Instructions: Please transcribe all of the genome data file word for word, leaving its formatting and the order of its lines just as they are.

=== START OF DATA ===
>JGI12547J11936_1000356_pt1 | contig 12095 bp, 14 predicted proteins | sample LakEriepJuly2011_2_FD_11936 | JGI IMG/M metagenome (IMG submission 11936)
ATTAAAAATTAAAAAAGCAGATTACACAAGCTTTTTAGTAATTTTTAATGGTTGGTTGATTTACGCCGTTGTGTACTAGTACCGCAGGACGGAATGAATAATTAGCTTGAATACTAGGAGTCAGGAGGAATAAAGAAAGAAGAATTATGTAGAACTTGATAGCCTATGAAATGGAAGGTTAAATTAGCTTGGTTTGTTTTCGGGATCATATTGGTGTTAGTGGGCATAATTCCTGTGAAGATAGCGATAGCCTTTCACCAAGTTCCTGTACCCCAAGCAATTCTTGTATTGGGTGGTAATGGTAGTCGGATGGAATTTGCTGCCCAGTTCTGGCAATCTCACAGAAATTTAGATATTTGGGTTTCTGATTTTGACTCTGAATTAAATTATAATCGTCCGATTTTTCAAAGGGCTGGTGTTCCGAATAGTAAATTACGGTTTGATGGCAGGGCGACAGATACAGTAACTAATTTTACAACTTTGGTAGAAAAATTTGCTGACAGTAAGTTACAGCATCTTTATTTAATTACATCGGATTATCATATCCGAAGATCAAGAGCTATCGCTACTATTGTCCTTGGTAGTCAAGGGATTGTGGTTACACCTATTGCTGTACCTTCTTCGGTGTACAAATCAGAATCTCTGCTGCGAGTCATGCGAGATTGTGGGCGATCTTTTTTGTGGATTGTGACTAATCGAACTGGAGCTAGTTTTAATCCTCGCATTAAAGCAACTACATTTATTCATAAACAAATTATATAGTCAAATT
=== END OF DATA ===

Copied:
>JGI12547J11936_1000356_pt1 | contig 12095 bp, 14 predicted proteins | sample LakEriepJuly2011_2_FD_11936 | JGI IMG/M metagenome (IMG submission 11936)
ATTAAAAATTAAAAAAGCAGATTACACAAGCTTTTTAGTAATTTTTAATGGTTGGTTGATTTACGCCGTTGTGTACTAGTACCGCAGGACGGAATGAATAATTAGCTTGAATACTAGGAGTCAGGAGGAATAAAGAAAGAAGAATTATGTAGAACTTGATAGCCTATGAAATGGAAGGTTAAATTAGCTTGGTTTGTTTTCGGGATCATATTGGTGTTAGTGGGCATAATTCCTGTGAAGATAGCGATAGCCTTTCACCAAGTTCCTGTACCCCAAGCAATTCTTGTATTGGGTGGTAATGGTAGTCGGATGGAATTTGCTGCCCAGTTCTGGCAATCTCACAGAAATTTAGATATTTGGGTTTCTGATTTTGACTCTGAATTAAATTATAATCGTCCGATTTTTCAAAGGGCTGGTGTTCCGAATAGTAAATTACGGTTTGATGGCAGGGCGACAGATACAGTAACTAATTTTACAACTTTGGTAGAAAAATTTGCTGACAGTAAGTTACAGCATCTTTATTTAATTACATCGGATTATCATATCCGAAGATCAAGAGCTATCGCTACTATTGTCCTTGGTAGTCAAGGGATTGTGGTTACACCTATTGCTGTACCTTCTTCGGTGTACAAATCAGAATCTCTGCTGCGAGTCATGCGAGATTGTGGGCGATCTTTTTTGTGGATTGTGACTAATCGAACTGGAGCTAGTTTTAATCCTCGCATTAAAGCAACTACATTTATTCATAAACAAATTATATAGTCAAATT